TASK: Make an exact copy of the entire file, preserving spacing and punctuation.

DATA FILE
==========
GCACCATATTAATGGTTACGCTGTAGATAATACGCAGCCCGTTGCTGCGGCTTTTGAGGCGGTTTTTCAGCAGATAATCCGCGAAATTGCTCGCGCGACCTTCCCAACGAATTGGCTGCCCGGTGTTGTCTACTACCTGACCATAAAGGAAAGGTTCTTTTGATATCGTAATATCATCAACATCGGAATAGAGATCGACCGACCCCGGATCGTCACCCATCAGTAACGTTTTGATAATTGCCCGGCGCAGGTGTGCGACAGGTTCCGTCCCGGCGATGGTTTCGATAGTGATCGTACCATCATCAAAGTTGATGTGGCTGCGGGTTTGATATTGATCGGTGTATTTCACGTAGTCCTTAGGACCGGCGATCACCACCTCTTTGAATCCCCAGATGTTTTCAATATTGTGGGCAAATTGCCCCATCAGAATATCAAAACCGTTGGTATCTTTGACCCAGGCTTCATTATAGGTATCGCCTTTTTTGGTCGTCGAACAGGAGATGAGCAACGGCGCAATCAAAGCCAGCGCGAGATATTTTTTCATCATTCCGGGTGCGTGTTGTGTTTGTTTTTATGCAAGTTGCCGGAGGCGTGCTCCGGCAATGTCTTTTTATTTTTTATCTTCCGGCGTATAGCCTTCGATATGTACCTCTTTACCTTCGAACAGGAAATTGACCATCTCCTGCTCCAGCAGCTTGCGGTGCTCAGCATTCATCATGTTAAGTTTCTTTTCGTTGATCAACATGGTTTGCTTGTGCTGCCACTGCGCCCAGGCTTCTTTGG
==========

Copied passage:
GCACCATATTAATGGTTACGCTGTAGATAATACGCAGCCCGTTGCTGCGGCTTTTGAGGCGGTTTTTCAGCAGATAATCCGCGAAATTGCTCGCGCGACCTTCCCAACGAATTGGCTGCCCGGTGTTGTCTACTACCTGACCATAAAGGAAAGGTTCTTTTGATATCGTAATATCATCAACATCGGAATAGAGATCGACCGACCCCGGATCGTCACCCATCAGTAACGTTTTGATAATTGCCCGGCGCAGGTGTGCGACAGGTTCCGTCCCGGCGATGGTTTCGATAGTGATCGTACCATCATCAAAGTTGATGTGGCTGCGGGTTTGATATTGATCGGTGTATTTCACGTAGTCCTTAGGACCGGCGATCACCACCTCTTTGAATCCCCAGATGTTTTCAATATTGTGGGCAAATTGCCCCATCAGAATATCAAAACCGTTGGTATCTTTGACCCAGGCTTCATTATAGGTATCGCCTTTTTTGGTCGTCGAACAGGAGATGAGCAACGGCGCAATCAAAGCCAGCGCGAGATATTTTTTCATCATTCCGGGTGCGTGTTGTGTTTGTTTTTATGCAAGTTGCCGGAGGCGTGCTCCGGCAATGTCTTTTTATTTTTTATCTTCCGGCGTATAGCCTTCGATATGTACCTCTTTACCTTCGAACAGGAAATTGACCATCTCCTGCTCCAGCAGCTTGCGGTGCTCAGCATTCATCATGTTAAGTTTCTTTTCGTTGATCAACATGGTTTGCTTGTGCTGCCACTGCGCCCAGGCTTCTTTGG